Many organisational DSpace users run reports on DSpace not from within DSpace itself, but from within an external reporting system (Business Intelligence, JasperReports, etc) which connect to the DSpace database via ODBC. Reports may be run on an external reporting system rather than DSpace to allow integrated reporting across a number of systems, to allow integration with other organisational systems, to exploit existing reporting skills, or for other reasons. Typically the connection is read-only, this allows both better security (since it limits the damage that an incompetent or malicious user can do) and better performance (since read-only accesses to tables typically require less locking or resource-use in most databases).
Note that all steps here assume that you have configured DSpace, the database and the reporting tool to use UTF-8.
Setting up External Reporting
There are typically four steps to connecting DSpace to an external reporting system. Creating a database user with appropriate rights, allowing database connections from the remote system, opening firewall ports and creating the connection string.
Creating the user
(this may help: DSpace with Oracle DB test instance)
Enabling remote database connections
The trick is to edit pd_hda.conf to access from the smallest possible range of IP addresses:
You also need to make sure the Postgres daemon is listening on an IP address on the Postgres server that can be connected to from wherever you want to run your SQL client. Make sure that your "localhost" address is also included if you run postgres on the same machine as DSpace. The '*' value will make Postgres listen on all local IP addresses:
Opening firewall ports
In a complex environment, there are likely to be firewalls between the machine hosting the database for DSpace and the machine(s) hosting the reporting software. These firewalls need to be opened on port 5432 (assuming the default postgres port).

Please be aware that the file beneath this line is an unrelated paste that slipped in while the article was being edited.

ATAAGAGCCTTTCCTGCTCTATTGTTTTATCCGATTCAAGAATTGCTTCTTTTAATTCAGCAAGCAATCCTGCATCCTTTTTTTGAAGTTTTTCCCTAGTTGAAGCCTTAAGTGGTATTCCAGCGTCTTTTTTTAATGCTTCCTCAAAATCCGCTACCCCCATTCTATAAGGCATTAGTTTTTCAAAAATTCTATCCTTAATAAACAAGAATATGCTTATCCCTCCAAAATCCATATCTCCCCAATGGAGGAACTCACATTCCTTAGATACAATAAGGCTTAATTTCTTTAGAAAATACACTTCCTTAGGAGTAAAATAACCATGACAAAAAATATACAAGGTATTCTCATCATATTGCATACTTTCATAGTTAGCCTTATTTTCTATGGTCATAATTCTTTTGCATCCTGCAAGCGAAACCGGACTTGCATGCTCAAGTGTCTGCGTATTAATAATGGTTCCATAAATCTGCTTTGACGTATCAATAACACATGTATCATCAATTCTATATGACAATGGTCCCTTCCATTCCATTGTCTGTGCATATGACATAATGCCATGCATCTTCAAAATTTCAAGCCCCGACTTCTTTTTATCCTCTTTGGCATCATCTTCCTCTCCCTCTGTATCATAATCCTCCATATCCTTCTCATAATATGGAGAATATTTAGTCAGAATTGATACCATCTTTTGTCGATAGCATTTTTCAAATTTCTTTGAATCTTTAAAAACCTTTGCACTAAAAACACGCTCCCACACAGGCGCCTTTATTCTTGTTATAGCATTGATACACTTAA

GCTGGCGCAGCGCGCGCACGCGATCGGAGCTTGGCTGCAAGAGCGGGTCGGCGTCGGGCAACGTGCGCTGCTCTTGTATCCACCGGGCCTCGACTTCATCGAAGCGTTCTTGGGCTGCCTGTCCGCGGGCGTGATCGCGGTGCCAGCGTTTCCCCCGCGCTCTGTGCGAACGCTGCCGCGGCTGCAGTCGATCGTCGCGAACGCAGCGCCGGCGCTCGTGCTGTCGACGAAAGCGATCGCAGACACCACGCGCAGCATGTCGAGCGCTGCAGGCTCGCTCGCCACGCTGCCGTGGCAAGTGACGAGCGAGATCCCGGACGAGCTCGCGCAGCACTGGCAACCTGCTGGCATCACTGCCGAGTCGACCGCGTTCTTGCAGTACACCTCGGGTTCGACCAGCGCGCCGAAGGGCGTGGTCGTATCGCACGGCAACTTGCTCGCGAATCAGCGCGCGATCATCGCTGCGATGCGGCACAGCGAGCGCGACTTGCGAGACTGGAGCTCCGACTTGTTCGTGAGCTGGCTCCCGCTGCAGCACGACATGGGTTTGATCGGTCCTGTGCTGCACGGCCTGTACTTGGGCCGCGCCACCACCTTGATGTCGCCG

Creating the connection string
Most reporting systems use URL-like "connection strings" to connect to databases.
ODBC-based reporting tools work by running one or more SQL query against the underlying DSpace database. You can find some examples in - DS-1645Getting issue details... STATUS which illustrate the kinds of SQL joins that you'll be looking at using. Note the use of item.in_archive = 't' and item.withdrawn = 'f' to check whether the item has been deleted or withdrawn respectively. A diagram of the DSpace database schema is included in the Storage Layer section of the DSpace documentation. The SQL itself is stored in database-specific subdirectories of https://github.com/DSpace/DSpace/tree/master/dspace/etc
Note that some data (such as access stats) aren't held in the SQL database but in solr. Access details for these can be found at Solr#AccessingSolr.
Do you have some reports that you might be willing to share? if so please log into upload them.